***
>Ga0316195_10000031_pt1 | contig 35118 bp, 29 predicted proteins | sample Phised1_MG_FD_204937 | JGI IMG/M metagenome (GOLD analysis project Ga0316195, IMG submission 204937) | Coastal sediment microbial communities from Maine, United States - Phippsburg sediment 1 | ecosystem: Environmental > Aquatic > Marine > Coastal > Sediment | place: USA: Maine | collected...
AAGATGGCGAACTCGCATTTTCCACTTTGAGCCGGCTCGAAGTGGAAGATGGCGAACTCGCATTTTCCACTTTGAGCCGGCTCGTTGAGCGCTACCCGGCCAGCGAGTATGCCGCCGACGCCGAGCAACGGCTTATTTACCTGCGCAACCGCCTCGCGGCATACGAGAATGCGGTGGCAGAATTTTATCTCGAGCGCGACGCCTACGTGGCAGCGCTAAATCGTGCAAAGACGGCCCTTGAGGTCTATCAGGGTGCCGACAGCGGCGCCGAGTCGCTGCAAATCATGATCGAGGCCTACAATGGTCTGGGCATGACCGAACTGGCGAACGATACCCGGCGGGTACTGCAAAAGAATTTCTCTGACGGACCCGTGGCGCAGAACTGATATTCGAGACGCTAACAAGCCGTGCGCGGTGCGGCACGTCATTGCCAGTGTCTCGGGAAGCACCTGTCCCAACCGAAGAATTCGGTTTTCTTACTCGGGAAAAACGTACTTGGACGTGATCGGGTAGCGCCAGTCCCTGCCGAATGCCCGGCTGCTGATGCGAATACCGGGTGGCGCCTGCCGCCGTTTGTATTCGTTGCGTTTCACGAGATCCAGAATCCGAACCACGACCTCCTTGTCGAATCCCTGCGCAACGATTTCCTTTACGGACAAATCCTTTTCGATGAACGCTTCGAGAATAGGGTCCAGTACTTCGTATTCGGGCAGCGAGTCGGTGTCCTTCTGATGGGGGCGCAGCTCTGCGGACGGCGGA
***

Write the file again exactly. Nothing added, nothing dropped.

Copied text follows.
>Ga0316195_10000031_pt1 | contig 35118 bp, 29 predicted proteins | sample Phised1_MG_FD_204937 | JGI IMG/M metagenome (GOLD analysis project Ga0316195, IMG submission 204937) | Coastal sediment microbial communities from Maine, United States - Phippsburg sediment 1 | ecosystem: Environmental > Aquatic > Marine > Coastal > Sediment | place: USA: Maine | collected...
AAGATGGCGAACTCGCATTTTCCACTTTGAGCCGGCTCGAAGTGGAAGATGGCGAACTCGCATTTTCCACTTTGAGCCGGCTCGTTGAGCGCTACCCGGCCAGCGAGTATGCCGCCGACGCCGAGCAACGGCTTATTTACCTGCGCAACCGCCTCGCGGCATACGAGAATGCGGTGGCAGAATTTTATCTCGAGCGCGACGCCTACGTGGCAGCGCTAAATCGTGCAAAGACGGCCCTTGAGGTCTATCAGGGTGCCGACAGCGGCGCCGAGTCGCTGCAAATCATGATCGAGGCCTACAATGGTCTGGGCATGACCGAACTGGCGAACGATACCCGGCGGGTACTGCAAAAGAATTTCTCTGACGGACCCGTGGCGCAGAACTGATATTCGAGACGCTAACAAGCCGTGCGCGGTGCGGCACGTCATTGCCAGTGTCTCGGGAAGCACCTGTCCCAACCGAAGAATTCGGTTTTCTTACTCGGGAAAAACGTACTTGGACGTGATCGGGTAGCGCCAGTCCCTGCCGAATGCCCGGCTGCTGATGCGAATACCGGGTGGCGCCTGCCGCCGTTTGTATTCGTTGCGTTTCACGAGATCCAGAATCCGAACCACGACCTCCTTGTCGAATCCCTGCGCAACGATTTCCTTTACGGACAAATCCTTTTCGATGAACGCTTCGAGAATAGGGTCCAGTACTTCGTATTCGGGCAGCGAGTCGGTGTCCTTCTGATGGGGGCGCAGCTCTGCGGACGGCGGA